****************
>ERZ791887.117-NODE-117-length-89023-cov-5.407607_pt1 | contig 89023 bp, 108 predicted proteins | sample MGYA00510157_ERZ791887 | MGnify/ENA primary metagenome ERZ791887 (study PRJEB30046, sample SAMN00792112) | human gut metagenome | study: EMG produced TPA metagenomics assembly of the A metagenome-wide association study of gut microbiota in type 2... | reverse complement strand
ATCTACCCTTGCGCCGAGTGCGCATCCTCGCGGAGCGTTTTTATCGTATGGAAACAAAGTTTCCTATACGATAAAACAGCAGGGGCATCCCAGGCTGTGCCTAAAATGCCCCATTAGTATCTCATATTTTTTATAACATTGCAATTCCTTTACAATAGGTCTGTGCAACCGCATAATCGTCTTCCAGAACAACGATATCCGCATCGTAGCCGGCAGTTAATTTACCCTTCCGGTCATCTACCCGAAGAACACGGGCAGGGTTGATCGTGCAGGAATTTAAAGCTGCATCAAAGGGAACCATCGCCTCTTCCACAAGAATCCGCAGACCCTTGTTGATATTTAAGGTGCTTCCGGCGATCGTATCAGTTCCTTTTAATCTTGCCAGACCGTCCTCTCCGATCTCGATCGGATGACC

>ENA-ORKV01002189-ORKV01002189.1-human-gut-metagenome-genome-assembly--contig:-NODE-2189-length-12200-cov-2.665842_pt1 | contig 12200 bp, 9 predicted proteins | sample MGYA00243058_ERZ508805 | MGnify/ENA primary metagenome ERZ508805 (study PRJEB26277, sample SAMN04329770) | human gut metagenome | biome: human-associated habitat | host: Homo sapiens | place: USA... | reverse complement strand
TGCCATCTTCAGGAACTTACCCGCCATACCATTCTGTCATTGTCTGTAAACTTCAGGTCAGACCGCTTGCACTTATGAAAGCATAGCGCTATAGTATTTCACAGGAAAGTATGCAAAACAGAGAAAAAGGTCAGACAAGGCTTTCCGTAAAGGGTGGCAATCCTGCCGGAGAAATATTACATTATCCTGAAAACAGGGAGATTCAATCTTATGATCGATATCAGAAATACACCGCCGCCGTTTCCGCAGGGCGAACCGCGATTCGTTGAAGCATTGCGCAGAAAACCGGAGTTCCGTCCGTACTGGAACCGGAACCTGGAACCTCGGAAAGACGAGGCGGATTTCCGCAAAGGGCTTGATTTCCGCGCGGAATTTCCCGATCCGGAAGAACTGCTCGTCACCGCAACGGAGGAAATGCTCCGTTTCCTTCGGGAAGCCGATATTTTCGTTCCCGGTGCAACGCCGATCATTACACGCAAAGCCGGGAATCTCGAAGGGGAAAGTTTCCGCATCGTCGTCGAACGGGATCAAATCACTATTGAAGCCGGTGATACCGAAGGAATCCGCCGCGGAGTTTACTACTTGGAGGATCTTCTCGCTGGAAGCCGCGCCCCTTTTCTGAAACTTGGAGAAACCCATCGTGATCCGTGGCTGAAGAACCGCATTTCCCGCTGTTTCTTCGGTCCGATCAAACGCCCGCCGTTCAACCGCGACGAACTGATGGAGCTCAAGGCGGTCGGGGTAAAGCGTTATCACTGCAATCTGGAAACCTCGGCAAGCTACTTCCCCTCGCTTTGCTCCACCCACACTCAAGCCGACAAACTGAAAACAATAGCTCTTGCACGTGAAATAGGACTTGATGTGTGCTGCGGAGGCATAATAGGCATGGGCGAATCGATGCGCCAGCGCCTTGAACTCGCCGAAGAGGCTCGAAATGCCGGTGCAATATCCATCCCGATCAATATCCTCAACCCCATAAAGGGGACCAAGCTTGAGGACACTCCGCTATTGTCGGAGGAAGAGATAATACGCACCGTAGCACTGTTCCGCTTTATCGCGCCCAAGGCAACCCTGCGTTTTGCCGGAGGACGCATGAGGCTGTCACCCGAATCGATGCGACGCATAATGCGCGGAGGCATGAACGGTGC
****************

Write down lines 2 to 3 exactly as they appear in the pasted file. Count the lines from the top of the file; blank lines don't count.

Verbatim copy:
ATCTACCCTTGCGCCGAGTGCGCATCCTCGCGGAGCGTTTTTATCGTATGGAAACAAAGTTTCCTATACGATAAAACAGCAGGGGCATCCCAGGCTGTGCCTAAAATGCCCCATTAGTATCTCATATTTTTTATAACATTGCAATTCCTTTACAATAGGTCTGTGCAACCGCATAATCGTCTTCCAGAACAACGATATCCGCATCGTAGCCGGCAGTTAATTTACCCTTCCGGTCATCTACCCGAAGAACACGGGCAGGGTTGATCGTGCAGGAATTTAAAGCTGCATCAAAGGGAACCATCGCCTCTTCCACAAGAATCCGCAGACCCTTGTTGATATTTAAGGTGCTTCCGGCGATCGTATCAGTTCCTTTTAATCTTGCCAGACCGTCCTCTCCGATCTCGATCGGATGACC

>ENA-ORKV01002189-ORKV01002189.1-human-gut-metagenome-genome-assembly--contig:-NODE-2189-length-12200-cov-2.665842_pt1 | contig 12200 bp, 9 predicted proteins | sample MGYA00243058_ERZ508805 | MGnify/ENA primary metagenome ERZ508805 (study PRJEB26277, sample SAMN04329770) | human gut metagenome | biome: human-associated habitat | host: Homo sapiens | place: USA... | reverse complement strand